Published on: August 20, 2018
by Harvard Health:
Recent research suggests that the brain changes leading to Alzheimer’s disease begin many years before the onset of symptoms.
Most often the disease is not diagnosed until it exists in full force, so finding earlier changes in thinking or behavior may help scientists better understand this process.
In the past, doctors found that symptoms of mild cognitive impairment (MCI) were the earliest marker of dementia and Alzheimer’s. But new research has suggested there may be an even earlier clinical sign – subjective cognitive decline (SCD).
Signs and symptoms
SCD refers to a situation in which a person notices his thinking abilities are worsening, but standard memory tests can’t verify a decline. Common symptoms include forgetting things more often, losing one’s train of thought, and feeling overwhelmed about making decisions or planning.
It’s not clear how many older adults have SCD, but initial research has shown that when recognized, SCD can predict who may get MCI. A 2014 meta-analysis of almost 30,000 people found that 25% of cognitively healthy adults who reported SCD symptoms developed MCI within the next four years.
Right now, SCD is more of a research term than a clinical diagnosis, so the focus is on determining how SCD symptoms relate to future risk for dementia. “You don’t want to be overly concerned about any slight change in memory, but at the same time, you don’t want to brush aside possible warning signs,” says Dr. Rebecca Amariglio, a clinical neuropsychologist with Harvard-affiliated Brigham and Women’s Hospital. “It’s not just one kind of memory lapse that is necessarily a cause for concern, like misplacing your car keys or missing an appointment, but rather when there is a recent memory change that occurs on a persistent basis.”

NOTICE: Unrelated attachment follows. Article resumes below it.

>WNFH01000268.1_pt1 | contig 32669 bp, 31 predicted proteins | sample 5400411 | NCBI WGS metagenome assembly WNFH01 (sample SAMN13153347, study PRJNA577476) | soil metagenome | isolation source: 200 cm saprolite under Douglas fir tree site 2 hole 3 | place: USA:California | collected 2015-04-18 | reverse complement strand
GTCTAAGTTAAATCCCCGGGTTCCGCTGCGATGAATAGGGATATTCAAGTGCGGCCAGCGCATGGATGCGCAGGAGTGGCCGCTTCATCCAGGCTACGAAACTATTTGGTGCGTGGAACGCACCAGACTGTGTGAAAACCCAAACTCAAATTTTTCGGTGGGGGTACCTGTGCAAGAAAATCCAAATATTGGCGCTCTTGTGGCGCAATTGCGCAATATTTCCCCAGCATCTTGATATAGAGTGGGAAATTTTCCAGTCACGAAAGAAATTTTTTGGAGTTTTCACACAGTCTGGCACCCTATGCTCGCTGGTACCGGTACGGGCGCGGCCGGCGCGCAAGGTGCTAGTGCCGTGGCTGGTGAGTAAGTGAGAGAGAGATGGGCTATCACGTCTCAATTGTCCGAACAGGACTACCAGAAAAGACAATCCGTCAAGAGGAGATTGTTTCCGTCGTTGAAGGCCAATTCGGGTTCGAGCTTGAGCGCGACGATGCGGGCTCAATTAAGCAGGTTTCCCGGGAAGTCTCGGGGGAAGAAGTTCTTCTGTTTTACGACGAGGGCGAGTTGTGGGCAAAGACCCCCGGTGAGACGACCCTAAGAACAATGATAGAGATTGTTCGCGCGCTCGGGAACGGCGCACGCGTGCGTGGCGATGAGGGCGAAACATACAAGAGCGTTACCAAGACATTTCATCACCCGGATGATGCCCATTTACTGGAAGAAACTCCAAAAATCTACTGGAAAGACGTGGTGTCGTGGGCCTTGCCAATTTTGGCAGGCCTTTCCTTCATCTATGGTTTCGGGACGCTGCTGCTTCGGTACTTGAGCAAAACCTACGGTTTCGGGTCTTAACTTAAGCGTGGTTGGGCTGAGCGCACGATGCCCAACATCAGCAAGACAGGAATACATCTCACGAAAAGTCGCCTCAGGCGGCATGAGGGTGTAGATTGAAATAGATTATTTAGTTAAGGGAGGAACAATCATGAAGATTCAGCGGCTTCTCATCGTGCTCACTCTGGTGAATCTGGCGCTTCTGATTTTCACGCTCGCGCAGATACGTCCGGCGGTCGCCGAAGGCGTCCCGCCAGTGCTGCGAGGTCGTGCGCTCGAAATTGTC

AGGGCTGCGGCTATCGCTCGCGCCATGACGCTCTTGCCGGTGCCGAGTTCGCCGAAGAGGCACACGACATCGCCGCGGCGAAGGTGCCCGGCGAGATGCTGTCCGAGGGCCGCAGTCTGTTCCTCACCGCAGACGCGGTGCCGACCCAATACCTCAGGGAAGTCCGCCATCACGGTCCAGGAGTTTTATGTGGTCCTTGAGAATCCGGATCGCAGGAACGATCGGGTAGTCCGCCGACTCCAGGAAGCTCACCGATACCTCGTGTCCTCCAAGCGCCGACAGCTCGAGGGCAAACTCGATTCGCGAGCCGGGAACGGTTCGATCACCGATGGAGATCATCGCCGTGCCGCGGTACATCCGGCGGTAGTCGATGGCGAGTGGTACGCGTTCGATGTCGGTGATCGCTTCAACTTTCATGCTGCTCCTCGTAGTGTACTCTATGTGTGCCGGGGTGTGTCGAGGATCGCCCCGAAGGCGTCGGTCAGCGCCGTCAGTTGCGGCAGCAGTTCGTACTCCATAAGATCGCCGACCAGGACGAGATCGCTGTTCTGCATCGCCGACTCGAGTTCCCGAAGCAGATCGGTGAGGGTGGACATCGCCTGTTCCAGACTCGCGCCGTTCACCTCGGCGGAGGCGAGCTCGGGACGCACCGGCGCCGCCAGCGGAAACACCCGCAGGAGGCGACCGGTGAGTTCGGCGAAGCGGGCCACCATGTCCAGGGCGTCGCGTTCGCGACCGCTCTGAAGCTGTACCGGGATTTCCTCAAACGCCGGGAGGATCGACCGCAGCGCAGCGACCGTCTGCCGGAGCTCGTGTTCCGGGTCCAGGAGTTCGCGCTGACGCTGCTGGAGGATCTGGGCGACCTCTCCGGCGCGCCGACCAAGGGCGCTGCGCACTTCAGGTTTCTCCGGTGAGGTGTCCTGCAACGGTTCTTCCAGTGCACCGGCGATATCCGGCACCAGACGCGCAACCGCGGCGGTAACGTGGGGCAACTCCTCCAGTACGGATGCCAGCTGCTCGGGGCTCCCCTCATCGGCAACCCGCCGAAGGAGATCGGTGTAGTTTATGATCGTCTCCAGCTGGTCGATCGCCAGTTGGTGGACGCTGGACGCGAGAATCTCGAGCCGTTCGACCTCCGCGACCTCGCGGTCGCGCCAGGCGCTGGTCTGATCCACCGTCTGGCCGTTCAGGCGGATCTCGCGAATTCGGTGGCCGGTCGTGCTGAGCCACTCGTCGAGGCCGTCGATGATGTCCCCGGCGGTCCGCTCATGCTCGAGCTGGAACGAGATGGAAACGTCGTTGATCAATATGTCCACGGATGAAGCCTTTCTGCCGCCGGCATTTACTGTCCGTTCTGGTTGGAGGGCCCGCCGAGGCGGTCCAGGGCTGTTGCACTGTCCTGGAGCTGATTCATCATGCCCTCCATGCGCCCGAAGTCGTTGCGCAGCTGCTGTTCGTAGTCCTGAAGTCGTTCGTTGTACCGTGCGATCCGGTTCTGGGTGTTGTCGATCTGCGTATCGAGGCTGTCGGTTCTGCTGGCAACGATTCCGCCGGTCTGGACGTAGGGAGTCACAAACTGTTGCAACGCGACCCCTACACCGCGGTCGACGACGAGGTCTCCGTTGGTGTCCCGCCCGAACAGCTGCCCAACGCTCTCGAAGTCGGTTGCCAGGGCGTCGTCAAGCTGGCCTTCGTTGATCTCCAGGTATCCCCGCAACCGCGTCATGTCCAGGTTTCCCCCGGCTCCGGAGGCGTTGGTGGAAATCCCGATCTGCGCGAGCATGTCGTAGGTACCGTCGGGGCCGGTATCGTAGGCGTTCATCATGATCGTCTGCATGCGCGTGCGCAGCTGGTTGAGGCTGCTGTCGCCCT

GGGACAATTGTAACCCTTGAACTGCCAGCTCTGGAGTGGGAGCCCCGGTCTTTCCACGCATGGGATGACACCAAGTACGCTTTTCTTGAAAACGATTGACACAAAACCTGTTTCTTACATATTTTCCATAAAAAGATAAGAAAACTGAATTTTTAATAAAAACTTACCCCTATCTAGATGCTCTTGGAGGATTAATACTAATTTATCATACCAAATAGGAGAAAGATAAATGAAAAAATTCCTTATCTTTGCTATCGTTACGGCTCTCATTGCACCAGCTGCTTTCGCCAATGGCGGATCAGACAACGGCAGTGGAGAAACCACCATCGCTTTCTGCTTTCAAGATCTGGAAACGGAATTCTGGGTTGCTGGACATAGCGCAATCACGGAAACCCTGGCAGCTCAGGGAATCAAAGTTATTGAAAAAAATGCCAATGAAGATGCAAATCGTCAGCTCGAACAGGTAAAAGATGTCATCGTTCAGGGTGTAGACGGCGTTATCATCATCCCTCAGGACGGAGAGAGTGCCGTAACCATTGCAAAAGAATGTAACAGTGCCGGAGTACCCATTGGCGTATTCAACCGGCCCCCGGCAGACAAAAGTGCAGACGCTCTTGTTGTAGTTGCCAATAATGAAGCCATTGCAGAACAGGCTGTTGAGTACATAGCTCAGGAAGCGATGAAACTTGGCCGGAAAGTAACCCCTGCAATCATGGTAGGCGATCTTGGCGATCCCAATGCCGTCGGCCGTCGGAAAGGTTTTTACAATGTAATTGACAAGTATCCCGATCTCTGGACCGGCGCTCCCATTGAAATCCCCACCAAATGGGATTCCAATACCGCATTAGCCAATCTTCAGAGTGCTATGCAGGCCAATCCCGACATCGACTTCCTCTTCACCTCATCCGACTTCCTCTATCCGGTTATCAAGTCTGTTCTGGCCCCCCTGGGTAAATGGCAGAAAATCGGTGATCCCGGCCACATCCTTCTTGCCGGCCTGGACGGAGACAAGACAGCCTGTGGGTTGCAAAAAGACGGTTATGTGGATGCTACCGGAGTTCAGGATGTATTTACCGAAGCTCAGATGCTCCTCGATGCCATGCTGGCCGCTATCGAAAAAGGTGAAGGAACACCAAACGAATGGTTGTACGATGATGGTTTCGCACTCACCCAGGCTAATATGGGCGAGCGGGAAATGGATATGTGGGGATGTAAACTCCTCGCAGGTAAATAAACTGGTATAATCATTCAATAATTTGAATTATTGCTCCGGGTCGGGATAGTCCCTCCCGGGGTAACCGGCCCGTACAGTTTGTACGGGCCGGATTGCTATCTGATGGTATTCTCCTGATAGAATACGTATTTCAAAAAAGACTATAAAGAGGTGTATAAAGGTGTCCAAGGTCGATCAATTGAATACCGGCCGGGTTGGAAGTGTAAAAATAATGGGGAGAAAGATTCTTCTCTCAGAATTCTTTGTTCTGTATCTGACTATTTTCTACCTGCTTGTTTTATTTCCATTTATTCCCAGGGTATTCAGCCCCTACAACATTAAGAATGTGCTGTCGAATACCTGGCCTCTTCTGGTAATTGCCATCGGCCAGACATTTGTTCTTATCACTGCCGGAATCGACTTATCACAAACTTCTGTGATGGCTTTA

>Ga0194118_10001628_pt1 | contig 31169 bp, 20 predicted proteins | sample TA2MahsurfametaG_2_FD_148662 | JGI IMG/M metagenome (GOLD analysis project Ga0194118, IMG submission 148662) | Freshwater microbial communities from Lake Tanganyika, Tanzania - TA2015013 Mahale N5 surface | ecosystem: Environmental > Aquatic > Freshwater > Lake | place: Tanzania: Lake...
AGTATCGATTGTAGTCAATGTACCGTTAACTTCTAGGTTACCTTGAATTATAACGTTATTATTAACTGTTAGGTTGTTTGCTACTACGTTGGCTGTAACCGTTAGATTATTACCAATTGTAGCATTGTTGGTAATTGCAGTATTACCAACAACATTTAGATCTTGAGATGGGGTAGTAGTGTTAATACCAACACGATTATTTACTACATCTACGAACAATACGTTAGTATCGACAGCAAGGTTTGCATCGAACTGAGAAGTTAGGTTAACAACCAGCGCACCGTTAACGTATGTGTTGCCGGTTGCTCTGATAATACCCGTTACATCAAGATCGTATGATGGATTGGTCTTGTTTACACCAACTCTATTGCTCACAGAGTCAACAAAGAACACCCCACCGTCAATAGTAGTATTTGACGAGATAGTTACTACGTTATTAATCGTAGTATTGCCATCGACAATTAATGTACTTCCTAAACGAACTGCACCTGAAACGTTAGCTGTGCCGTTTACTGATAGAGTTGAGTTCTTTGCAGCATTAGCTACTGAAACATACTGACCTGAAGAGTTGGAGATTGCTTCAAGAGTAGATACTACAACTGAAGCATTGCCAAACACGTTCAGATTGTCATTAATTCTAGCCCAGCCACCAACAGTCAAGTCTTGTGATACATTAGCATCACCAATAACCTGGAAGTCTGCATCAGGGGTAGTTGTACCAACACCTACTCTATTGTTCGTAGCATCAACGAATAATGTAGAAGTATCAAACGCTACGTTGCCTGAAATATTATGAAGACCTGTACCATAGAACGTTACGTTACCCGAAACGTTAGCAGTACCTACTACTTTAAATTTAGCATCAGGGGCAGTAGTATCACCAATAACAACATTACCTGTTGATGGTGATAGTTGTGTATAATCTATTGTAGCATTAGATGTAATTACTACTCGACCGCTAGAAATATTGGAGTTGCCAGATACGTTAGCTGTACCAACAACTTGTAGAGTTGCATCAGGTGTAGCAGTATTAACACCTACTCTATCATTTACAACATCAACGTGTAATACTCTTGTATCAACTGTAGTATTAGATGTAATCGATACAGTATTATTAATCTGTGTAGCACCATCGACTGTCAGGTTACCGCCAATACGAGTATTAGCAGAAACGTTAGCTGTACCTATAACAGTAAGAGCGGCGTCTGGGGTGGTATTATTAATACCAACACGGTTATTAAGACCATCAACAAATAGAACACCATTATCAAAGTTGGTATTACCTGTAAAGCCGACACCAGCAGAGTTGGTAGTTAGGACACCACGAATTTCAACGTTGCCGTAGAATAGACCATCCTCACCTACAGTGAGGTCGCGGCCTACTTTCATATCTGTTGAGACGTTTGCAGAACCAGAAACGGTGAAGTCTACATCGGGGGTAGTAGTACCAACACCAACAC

There are seven stages of Alzheimer’s progression, according to new criteria put out by the National Institute on Aging and the American Alzheimer’s Association. They track the disease’s progression from stage 1 (no memory problems or other symptoms) to stage 7 (severe dementia).
MCI is at stage 3, when a person and his friends and family begin to notice memory and cognitive problems, such as difficulty finding the right words and remembering names of new acquaintances. At stage 3, doctors can often detect impaired cognitive function through performance on memory tests.
In comparison, features of SCD can be observed in the earlier stage 2, when a person may notice minor memory problems, although not to the point where it interferes with daily life. Nor can this be easily distinguished from normal age-related memory loss. Stage 2 is the most difficult stage to detect because even with these memory issues, people can still do well on memory tests, and any problems are unlikely to be detected by them or their physician, friends, or loved ones.
Since there is no test to diagnose SCD, the key is to increase self-awareness of changes in memory.
What can you do? Try to track memory lapses or struggles with recalling names or information. Write them down when they occur, and see if any pattern develops, like specific kinds of memory problems or greater frequency.
Also, ask your spouse, family, and friends to look for any changes that you may miss. If you or anyone else notices anything different about your memory, speak with your doctor.
“Don’t be afraid to share any changes, even if you feel they may be insignificant, as it can help your doctor paint a clearer picture of your current cognitive health,” says Dr. Amariglio. “Even if you are okay right now, monitoring your mind on an ongoing basis is the best way to detect early problems if and when they occur.”
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